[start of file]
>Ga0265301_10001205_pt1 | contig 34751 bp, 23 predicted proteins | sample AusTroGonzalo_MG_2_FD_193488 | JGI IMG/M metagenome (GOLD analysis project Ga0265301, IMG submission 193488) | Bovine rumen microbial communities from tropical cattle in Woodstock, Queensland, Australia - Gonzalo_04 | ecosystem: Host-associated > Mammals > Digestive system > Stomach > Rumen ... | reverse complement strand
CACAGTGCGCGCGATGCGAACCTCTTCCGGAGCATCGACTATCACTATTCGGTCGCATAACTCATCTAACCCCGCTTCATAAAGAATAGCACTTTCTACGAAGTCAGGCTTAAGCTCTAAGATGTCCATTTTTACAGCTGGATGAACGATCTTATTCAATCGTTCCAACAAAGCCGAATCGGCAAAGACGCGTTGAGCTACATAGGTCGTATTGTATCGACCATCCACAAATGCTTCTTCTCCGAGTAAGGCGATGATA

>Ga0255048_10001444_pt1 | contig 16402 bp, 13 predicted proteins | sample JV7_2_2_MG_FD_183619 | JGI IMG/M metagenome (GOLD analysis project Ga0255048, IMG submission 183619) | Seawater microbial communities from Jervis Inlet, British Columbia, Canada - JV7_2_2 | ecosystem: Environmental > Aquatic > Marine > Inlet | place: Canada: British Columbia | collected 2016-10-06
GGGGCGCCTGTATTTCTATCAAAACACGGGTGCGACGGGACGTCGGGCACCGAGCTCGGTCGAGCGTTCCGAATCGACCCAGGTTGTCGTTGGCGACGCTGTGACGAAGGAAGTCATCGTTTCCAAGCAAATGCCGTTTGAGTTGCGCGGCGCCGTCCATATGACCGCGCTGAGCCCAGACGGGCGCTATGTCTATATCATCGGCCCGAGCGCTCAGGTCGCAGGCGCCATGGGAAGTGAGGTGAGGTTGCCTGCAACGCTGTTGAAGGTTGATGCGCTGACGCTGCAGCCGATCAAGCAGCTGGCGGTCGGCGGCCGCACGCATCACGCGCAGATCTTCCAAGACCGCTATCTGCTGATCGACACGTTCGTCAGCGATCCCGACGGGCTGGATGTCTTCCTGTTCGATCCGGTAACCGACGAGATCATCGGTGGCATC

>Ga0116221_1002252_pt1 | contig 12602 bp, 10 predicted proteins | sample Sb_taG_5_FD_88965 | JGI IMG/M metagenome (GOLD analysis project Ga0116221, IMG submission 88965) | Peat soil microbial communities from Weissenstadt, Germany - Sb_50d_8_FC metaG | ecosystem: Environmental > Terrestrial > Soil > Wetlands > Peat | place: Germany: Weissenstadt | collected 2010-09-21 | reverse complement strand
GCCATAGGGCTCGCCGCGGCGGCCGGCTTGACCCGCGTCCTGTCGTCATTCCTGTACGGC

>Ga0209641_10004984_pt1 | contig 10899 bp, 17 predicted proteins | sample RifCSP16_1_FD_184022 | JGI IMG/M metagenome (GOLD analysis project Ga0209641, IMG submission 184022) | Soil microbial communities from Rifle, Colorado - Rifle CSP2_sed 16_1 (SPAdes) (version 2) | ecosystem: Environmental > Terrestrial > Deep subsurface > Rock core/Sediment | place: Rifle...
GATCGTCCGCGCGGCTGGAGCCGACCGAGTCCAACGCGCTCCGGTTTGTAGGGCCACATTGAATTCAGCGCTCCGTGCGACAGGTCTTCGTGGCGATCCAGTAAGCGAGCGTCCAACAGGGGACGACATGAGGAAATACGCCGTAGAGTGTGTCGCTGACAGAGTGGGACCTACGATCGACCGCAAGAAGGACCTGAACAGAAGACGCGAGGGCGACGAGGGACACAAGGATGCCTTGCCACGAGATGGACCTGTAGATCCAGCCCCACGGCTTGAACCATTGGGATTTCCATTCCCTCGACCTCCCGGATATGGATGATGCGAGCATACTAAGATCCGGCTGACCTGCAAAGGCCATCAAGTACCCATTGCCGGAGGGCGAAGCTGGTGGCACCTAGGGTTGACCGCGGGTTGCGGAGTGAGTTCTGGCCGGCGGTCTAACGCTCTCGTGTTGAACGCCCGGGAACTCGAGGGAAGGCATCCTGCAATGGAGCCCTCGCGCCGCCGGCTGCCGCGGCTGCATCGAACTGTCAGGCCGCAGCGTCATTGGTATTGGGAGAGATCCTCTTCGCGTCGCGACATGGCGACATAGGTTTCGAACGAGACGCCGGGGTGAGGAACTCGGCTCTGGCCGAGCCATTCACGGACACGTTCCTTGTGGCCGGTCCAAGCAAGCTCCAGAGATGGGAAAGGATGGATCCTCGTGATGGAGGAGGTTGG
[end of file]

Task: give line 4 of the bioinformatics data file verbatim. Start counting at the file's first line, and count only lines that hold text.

GGGGCGCCTGTATTTCTATCAAAACACGGGTGCGACGGGACGTCGGGCACCGAGCTCGGTCGAGCGTTCCGAATCGACCCAGGTTGTCGTTGGCGACGCTGTGACGAAGGAAGTCATCGTTTCCAAGCAAATGCCGTTTGAGTTGCGCGGCGCCGTCCATATGACCGCGCTGAGCCCAGACGGGCGCTATGTCTATATCATCGGCCCGAGCGCTCAGGTCGCAGGCGCCATGGGAAGTGAGGTGAGGTTGCCTGCAACGCTGTTGAAGGTTGATGCGCTGACGCTGCAGCCGATCAAGCAGCTGGCGGTCGGCGGCCGCACGCATCACGCGCAGATCTTCCAAGACCGCTATCTGCTGATCGACACGTTCGTCAGCGATCCCGACGGGCTGGATGTCTTCCTGTTCGATCCGGTAACCGACGAGATCATCGGTGGCATC